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Definition of "switch" []

  • A slender flexible rod, stick, or twig, especially one used for whipping. (noun)
  • The bushy tip of the tail of certain animals: a cow's switch. (noun)
  • A thick strand of real or synthetic hair used as part of a coiffure. (noun)
  • A flailing or lashing, as with a slender rod. (noun)
  • A device used to break or open an electric circuit or to divert current from one conductor to another. (noun)
  • A mechanical, electrical, electronic, or optical device for opening or closing a circuit or for diverting energy from one part of a circuit to another (noun)

American Heritage(R) Dictionary of the English Language, Fifth Edition. Copyright (c) 2011 by Houghton Mifflin Harcourt Publishing Company. Published by Houghton Mifflin Harcourt Publishing Company. All rights reserved.

  • A swift and usually sudden shift or change (noun)
  • An exchange or swap (noun)
  • A flexible rod or twig, used esp for punishment (noun)
  • The sharp movement or blow of such an instrument (noun)
  • A tress of false hair used to give added length or bulk to a woman's own hairstyle (noun)
  • The tassel-like tip of the tail of cattle and certain other animals (noun)
  • Any of various card games in which the suit is changed during play (noun)
  • A railway siding (noun)
  • A railway point (noun)
  • To shift, change, turn aside, or change the direction of (something) (verb)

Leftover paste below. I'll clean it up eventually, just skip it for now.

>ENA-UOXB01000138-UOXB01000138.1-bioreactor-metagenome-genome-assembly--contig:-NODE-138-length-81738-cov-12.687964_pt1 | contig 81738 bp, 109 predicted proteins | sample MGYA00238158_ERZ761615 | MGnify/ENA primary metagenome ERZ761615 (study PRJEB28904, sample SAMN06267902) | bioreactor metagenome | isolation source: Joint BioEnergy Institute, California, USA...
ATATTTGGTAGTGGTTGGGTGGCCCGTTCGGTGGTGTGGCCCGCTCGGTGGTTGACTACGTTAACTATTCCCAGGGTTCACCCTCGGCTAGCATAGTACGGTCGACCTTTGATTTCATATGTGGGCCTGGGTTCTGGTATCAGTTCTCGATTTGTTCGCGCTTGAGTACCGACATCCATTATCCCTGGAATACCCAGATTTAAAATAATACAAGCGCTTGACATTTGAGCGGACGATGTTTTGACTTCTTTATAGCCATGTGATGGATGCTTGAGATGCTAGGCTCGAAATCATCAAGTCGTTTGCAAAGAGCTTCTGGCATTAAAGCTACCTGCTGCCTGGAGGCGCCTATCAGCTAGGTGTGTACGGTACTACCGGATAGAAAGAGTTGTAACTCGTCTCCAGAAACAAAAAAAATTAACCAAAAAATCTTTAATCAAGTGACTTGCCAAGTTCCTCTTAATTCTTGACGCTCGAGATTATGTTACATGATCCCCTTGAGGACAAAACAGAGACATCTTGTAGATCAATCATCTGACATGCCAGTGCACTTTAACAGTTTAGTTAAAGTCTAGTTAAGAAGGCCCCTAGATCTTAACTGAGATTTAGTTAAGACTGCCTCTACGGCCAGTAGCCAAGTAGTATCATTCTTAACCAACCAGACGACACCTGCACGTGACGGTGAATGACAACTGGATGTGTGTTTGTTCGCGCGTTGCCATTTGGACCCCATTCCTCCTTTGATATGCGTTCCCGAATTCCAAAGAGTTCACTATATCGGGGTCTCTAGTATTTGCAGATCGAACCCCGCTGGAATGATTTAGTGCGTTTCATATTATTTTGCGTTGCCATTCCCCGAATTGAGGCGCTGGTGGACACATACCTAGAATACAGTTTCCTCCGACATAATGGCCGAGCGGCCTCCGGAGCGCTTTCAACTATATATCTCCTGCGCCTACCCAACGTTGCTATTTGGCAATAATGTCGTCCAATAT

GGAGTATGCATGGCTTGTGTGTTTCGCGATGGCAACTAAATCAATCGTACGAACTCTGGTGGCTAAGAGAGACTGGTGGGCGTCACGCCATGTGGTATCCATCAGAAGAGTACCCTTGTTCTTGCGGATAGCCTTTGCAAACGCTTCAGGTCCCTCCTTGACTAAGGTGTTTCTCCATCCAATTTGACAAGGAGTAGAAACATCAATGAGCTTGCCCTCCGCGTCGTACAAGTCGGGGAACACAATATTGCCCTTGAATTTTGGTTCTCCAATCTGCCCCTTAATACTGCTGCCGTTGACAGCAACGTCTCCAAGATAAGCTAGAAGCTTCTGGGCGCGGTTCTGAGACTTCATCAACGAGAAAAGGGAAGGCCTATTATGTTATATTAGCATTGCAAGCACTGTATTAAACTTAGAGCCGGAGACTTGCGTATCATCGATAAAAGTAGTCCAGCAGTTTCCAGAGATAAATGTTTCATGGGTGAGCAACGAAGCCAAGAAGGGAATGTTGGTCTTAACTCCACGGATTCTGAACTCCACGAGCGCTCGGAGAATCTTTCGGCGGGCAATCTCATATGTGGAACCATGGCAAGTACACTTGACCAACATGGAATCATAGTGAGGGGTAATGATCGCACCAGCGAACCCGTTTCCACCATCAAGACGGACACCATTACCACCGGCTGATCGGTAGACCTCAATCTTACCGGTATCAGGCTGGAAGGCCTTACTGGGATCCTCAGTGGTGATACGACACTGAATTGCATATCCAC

• To exchange (places); replace (something by something else) (verb)
  • To transfer (rolling stock) from one railway track to another (verb)
  • To cause (an electric current) to start or stop flowing or to change its path by operating a switch (verb)
  • To swing or cause to swing, esp back and forth (verb)
  • To lash or whip with or as if with a switch (verb)

www.Collinsdictionary.com (c) HarperCollins Publishers Ltd 2016

Use "switch" in a sentence
  • "I hoped she could get used to the name switch for we intended to call her Michelle."
  • "The name switch represents the first major change among NBCUniversal's smaller "emerging networks" following its merger with Comcast earlier this year."
  • "The channelrhodopsin switch is “really going to blow the lid off the whole analysis of brain function,” said George Augustine, a neurobiologist at Duke University in Durham, N.C. Dr. Deisseroth, who is also a psychiatrist who treats patients with autism or severe depression, has ambitious goals."